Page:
We at Label Source would like to applaud the American city of Hayward, California, who have taken a rather novel approach to road safety. One can only assume that Hayward's residents weren't paying enough attention to the usual traffic signs, because one main road is now dotted with a slightly more unusual breed of signage:
"35 - It's a speed limit, not a suggestion!"
Downhill - Use: Eyes, Brakes, Brain"
Frank Holland, speaking on behalf of the city, said: "The idea is for people to do a double take and then realize, 'Oh, they want me to be careful on the hill. Standard traffic signs often become white noise...we wanted to use humour to get people to take a second look and think."
It's a great idea, and Hayward's attention-grabbing ploy seems to have worked - not only are residents paying more attention to the signs, the signs have actually made international news!
And motorists aren't the only targets of these humorous signs. They've got one for pedestrians, too:
The British public (sometimes justifiably) have very little patience for health and safety measures, and we think it would be fantastic if local councils took a leaf from Hayward's book and started using a bit of humour - it is a great way to capture people's attention and ensure that hazards don't go ignored.
It's important, though, to note that Hayward's rib-tickling signs aren't enough on their own; one local resident admitted that the signs were "cool", but added that "it's hard to see the speed limit". Hayward haven't replaced their standard road safety signs with the ones in these photos; they've just supplemented them with something fun and light-hearted. Both are important!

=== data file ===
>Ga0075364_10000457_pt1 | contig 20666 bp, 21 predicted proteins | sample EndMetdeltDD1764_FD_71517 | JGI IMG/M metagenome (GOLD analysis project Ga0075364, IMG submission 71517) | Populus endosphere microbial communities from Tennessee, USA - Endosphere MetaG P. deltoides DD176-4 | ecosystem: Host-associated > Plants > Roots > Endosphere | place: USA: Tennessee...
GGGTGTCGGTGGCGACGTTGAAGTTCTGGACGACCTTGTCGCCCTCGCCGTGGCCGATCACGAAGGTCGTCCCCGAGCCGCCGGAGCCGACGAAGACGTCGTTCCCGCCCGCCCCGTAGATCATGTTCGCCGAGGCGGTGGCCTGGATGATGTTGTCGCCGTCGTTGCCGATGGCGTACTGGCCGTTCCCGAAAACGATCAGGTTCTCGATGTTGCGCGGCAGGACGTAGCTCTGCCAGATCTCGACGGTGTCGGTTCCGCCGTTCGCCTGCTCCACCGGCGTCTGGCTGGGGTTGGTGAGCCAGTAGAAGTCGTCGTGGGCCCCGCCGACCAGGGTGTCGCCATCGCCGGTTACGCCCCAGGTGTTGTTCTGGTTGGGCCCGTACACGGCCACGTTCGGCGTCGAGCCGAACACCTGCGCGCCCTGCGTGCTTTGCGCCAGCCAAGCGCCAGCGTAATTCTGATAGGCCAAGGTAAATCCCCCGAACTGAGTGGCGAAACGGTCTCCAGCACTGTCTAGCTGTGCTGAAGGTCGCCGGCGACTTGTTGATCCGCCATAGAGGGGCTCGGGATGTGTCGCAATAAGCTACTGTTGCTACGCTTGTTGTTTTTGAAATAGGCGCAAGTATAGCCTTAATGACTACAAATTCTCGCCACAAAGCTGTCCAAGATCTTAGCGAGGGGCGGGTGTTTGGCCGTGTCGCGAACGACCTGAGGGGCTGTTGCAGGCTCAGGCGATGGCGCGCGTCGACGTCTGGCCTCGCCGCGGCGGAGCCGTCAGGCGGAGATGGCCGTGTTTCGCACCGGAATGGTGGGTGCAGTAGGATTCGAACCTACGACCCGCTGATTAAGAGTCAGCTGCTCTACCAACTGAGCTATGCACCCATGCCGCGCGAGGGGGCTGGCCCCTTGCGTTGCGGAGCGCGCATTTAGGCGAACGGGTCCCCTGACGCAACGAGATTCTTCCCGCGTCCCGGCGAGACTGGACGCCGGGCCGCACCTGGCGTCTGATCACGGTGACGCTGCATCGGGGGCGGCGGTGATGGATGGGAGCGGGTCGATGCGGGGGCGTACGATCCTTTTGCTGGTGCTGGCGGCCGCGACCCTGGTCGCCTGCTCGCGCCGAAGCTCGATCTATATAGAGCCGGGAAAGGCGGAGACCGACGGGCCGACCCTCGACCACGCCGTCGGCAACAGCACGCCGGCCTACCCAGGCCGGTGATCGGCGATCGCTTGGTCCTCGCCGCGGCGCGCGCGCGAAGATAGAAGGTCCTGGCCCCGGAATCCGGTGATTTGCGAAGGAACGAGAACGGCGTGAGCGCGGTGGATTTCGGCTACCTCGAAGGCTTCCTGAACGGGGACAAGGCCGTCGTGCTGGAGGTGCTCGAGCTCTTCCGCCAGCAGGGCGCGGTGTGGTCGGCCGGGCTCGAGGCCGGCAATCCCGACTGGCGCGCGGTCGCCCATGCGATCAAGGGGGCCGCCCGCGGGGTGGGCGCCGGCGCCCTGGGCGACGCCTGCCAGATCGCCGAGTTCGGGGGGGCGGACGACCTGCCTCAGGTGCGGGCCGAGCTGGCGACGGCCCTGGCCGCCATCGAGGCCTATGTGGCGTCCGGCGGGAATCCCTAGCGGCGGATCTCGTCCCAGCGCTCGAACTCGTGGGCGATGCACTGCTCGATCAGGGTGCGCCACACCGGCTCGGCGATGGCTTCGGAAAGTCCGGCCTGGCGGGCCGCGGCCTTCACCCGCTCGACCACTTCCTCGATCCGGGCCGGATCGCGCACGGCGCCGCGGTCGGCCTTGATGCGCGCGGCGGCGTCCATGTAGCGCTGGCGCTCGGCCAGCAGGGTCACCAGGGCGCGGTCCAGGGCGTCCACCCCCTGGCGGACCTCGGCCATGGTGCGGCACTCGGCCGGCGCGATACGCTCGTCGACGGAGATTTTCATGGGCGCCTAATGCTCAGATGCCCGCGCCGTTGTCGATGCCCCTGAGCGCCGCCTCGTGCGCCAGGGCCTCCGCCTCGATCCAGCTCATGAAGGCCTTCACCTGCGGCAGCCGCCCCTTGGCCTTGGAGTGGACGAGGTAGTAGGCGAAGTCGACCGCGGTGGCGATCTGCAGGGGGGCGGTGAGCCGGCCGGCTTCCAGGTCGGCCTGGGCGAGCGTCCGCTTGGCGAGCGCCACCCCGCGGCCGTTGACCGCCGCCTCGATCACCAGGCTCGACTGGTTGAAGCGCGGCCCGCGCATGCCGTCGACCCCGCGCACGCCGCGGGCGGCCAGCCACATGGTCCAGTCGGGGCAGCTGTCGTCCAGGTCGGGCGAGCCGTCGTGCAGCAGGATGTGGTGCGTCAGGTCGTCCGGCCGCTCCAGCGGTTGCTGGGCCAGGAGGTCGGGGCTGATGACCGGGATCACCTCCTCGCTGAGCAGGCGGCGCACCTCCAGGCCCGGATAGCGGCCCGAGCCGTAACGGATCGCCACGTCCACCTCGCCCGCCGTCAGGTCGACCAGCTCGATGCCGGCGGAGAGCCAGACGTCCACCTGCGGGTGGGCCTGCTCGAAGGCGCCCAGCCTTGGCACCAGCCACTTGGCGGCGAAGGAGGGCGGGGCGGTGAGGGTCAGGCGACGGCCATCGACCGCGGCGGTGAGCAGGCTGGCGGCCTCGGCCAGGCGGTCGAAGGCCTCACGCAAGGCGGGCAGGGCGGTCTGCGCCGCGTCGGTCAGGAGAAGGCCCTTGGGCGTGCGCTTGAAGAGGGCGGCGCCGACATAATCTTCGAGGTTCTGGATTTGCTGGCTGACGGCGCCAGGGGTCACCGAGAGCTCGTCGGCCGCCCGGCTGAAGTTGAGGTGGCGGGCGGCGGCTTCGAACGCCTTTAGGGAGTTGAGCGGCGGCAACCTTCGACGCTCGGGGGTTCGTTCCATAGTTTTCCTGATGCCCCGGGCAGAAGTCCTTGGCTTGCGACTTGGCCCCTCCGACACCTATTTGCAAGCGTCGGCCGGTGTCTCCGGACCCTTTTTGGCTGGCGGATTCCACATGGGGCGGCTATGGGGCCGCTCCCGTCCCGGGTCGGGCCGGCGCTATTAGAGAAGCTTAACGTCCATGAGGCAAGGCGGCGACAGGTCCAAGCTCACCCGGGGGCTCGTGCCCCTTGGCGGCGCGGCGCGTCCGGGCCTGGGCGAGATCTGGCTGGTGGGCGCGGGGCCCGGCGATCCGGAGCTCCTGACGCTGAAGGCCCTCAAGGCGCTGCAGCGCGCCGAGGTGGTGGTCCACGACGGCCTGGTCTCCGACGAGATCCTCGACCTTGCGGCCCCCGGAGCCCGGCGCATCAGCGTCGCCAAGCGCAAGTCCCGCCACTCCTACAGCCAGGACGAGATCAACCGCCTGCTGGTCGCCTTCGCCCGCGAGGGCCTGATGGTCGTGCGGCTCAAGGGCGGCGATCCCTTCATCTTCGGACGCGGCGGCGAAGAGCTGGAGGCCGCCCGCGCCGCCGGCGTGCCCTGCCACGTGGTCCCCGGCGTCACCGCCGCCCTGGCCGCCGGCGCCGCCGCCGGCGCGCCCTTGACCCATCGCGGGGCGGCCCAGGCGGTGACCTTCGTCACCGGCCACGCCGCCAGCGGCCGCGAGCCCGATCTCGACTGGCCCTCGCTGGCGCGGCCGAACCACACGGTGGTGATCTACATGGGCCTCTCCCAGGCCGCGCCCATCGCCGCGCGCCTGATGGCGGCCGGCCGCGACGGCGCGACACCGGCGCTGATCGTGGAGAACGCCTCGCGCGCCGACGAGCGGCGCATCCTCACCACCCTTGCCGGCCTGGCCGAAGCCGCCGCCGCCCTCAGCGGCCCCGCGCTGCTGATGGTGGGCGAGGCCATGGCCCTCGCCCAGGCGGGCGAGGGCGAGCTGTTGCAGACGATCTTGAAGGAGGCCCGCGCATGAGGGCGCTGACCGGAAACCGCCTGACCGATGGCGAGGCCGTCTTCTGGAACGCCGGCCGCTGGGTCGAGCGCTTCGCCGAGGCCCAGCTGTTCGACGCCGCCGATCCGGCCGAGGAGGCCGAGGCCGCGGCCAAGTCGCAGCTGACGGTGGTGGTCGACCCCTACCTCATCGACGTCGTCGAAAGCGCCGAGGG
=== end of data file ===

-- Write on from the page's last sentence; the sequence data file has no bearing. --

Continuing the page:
Photos: Aric Crabb/Bay Area News Group
The Provision and Use of Work Equipment Regulations 1998 (PUWER) requires work equipment and plant to be maintained so it remais safe and the maintenance operation is carried out safely.
Maintenance of plant and equipment in an industrial factiory is carried out to prevent any problems from arising, to put faults right and to ensure any equipment is working effectively. Plant maintenance usually refers to the strategies, methods and practices used to keep an industrial factory running smoothly. Plant maintenance can include anything from regular checks of equipment to make sure they function properly to even making sure rubbish bins and toilets are cleaned properly. Mainenance may be part of a planned programme or may have to be carried out at short notice after a breakdown. It always involves non-routine activities and can expose those involved (and others) to a range of risks.
Plant Maintenance Labels
The primary aim of plant maintenance is to create a productive working environment that is also safe for workers and any visitors to the plant. A successful maintenance programme will make both plant and equipment more reliable. Fewer breakdwons will mean less dangerous contact with machinery is required, as well as providing better productivity and efficiency and consequently lowering costs.
Plant Maintenance and Electrical Tags